Chris Whitty and Patrick Vallance called before MPs to explain second lockdown evidence

Throughout the pandemic Sir Patrick Vallance and Professor Chris Whitty seem to have relied predominantly on the results of one theoretical model to predict its course. They appear in front of the Science and Technology Select Committee this afternoon and this article gives a taste of what they might be in for. – Owl

By Sarah Knapton, Science Editor www.telegraph.co.uk

Chief scientific adviser and chief medical officer to face committee amid concern graphs shown were out of date and alarmist

Sir Patrick Vallance and Professor Chris Whitty have been summoned before MPs to explain the evidence for a national lockdown, after their 4,000 deaths figure was questioned by scientists.

The pair will face the Science and Technology Select Committee on Tuesday afternoon, amid mounting concern that the graphs shown at a press conference on Saturday evening were out-of-date and alarmist.

Modelling presented by Sir Patrick, the government’s Chief Scientific Advisor, showed that under a worst case scenario 4,000 deaths-a-day could occur by December 20 – four times more than the worst day of the first peak.

However, the forecast was compiled on October 9, five days before new tier restrictions came into effect, and researchers at Oxford University pointed out that if the modelling had been correct, deaths would now be around 1,000-a-day. 

Instead, the current rolling seven day average is around 265 and Monday’s death figure was just 136.

It has since emerged that the modelling was based on an ‘R’ rate of 1.3 to 1.5 and shown despite the Government publishing a rate of between 1.1 and 1.3 the day before the press conference. 

Yesterday the government office for science refused to release the key to the graph explaining which groups had modelled the varying scenarios, or what parameters had been used, saying ‘relevant papers would be published shortly.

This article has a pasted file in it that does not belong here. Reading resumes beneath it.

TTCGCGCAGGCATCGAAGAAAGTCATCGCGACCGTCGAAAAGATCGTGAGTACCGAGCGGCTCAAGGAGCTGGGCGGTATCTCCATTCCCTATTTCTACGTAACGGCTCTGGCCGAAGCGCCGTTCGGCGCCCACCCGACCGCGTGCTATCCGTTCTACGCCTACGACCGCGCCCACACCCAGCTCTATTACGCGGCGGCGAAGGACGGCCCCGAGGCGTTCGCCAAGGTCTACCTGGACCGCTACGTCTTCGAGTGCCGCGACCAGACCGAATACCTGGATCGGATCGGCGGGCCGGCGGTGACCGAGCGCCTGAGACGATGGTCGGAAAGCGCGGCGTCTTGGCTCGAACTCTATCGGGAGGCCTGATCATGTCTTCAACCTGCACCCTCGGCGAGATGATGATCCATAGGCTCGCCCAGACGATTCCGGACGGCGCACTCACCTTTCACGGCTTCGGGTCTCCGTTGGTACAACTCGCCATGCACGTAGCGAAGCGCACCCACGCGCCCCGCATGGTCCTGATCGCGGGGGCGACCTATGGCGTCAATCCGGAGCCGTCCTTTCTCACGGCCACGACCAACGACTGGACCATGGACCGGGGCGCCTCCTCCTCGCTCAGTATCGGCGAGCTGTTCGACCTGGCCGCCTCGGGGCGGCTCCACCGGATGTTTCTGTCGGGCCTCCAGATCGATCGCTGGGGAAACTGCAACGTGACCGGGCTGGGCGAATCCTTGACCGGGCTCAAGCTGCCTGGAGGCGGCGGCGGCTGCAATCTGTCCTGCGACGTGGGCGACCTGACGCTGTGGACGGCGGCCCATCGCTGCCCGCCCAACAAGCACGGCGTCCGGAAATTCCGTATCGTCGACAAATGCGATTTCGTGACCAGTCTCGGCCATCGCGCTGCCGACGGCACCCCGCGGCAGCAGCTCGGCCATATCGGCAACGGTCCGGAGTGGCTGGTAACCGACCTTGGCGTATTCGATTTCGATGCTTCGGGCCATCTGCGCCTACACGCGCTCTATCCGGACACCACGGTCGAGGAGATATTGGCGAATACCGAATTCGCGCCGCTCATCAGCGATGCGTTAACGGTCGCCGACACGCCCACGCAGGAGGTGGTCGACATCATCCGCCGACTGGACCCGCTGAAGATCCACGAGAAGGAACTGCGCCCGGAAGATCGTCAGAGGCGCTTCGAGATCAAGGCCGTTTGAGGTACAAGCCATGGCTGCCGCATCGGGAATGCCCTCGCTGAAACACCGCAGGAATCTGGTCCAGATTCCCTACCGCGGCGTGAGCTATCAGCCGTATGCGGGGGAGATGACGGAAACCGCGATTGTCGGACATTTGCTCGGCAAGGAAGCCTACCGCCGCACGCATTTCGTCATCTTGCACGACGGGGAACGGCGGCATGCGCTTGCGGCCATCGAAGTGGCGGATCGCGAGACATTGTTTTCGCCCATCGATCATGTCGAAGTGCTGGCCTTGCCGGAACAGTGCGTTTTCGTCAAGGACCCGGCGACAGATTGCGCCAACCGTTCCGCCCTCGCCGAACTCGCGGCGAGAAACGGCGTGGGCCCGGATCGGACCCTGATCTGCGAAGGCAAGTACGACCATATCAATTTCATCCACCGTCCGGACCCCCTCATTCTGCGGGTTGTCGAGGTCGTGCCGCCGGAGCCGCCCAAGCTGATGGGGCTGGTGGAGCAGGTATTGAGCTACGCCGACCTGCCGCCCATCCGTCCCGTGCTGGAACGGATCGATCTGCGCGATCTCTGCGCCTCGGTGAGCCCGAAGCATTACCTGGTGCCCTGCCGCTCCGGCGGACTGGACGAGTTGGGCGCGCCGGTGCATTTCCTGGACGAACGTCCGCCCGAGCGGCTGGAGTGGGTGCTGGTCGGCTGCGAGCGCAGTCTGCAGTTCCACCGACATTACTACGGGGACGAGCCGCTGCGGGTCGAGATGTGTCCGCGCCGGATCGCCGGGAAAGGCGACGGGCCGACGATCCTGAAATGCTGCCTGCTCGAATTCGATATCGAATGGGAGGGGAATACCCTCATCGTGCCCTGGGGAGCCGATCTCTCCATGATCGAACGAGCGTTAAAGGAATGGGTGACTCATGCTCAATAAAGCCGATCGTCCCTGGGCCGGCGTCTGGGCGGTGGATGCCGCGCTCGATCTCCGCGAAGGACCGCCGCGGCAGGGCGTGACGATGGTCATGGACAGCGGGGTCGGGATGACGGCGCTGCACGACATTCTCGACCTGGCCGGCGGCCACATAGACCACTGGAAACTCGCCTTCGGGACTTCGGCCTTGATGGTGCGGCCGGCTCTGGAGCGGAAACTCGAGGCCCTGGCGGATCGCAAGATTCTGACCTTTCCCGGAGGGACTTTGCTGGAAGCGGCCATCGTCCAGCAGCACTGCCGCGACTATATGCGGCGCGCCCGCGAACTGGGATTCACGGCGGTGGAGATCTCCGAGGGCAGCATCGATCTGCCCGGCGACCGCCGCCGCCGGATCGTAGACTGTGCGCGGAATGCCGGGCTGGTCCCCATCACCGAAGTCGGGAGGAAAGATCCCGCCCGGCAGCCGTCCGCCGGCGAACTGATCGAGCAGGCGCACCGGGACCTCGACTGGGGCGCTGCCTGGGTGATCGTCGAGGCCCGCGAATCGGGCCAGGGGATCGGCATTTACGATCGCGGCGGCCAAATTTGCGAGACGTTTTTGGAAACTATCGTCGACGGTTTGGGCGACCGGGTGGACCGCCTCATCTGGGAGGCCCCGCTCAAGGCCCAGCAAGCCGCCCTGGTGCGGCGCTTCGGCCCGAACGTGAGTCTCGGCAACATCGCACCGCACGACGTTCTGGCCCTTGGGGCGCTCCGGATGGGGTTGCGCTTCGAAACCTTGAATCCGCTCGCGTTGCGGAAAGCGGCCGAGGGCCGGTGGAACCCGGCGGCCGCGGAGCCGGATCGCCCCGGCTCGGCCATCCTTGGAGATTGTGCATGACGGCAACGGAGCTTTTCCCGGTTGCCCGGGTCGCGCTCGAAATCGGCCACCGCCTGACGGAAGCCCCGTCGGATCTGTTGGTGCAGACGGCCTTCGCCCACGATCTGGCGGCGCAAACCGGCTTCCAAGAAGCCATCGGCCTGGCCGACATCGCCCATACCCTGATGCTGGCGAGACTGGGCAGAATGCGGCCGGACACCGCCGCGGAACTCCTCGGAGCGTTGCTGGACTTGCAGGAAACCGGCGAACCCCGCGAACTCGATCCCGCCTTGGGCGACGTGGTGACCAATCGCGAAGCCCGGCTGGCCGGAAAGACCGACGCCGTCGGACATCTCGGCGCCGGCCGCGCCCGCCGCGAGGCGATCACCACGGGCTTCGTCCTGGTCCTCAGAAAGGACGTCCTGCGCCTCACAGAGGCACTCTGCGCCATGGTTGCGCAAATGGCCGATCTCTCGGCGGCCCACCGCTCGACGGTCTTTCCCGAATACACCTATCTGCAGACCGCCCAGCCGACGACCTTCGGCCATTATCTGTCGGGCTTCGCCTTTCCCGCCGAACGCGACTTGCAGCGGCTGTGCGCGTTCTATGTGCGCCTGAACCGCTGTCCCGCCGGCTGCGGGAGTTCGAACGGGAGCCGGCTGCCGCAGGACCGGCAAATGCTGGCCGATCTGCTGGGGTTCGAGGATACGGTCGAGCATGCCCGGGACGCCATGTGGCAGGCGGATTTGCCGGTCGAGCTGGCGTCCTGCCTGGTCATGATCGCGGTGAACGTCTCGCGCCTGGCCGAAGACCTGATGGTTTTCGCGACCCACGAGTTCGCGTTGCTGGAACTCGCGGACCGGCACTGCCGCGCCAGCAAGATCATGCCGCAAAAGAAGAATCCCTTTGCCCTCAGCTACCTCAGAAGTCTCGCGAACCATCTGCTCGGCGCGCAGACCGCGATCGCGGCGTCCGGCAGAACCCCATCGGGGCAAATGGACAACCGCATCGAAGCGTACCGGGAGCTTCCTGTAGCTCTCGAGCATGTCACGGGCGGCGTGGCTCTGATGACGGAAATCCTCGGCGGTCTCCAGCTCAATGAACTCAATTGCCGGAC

Science Committee chairman Greg Clark said: “This is an important moment in the handling of the pandemic. Parliament must have the chance to understand and question the evidence and rationale behind the new restrictions in advance of Wednesday’s debate and vote.

“I am grateful to Sir Patrick Vallance and Professor Chris Whitty for having agreed immediately to my request to appear before the science and technology committee on Tuesday.”

Last week, Sir Patrick said the three-tier restrictions were starting to have an impact and the ‘R’ rate was now clearly in decline. A graph shown at the press conference also illustrated a clear downward trend.

Professor Tim Spector, of King’s College London, said a national lockdown was being implemented just as the second wave was “running out of steam in the worst affected areas”.

Prof Spector said new data from the King’s app, which has been monitoring the spread since the first wave, showed that cases stopped growing in northern England four days ago.

Professor Carl Henegnhan of Oxford University also published a graph demonstrating that Liverpool cases have nearly halved since the peak on October 7.

“Am I missing something?” he said, referring to the decision to lockdown the country.

Professor Neil Ferguson of Imperial College, a member of the Scientific Pandemic Influenza Group on Modelling (SPI-M) group which produced the 4,000 death graph, admitted that the graph showed a situation where the tiers had little impact. 

“The “up to 4000 deaths a day” scenarios represent preliminary work to generate a new reasonable worst case planning scenario to assist NHS and other government planning,” he said. 

“The reasonable worst case is intended to be pessimistic, so these scenarios assumed an R value of 1.3-1.5 and that the tier system would have minimal impact.”

However Prof Ferguson said that even allowing for the effects of the current tier system, a second wave is still likely to exceed the first wave in hospital demands and deaths.

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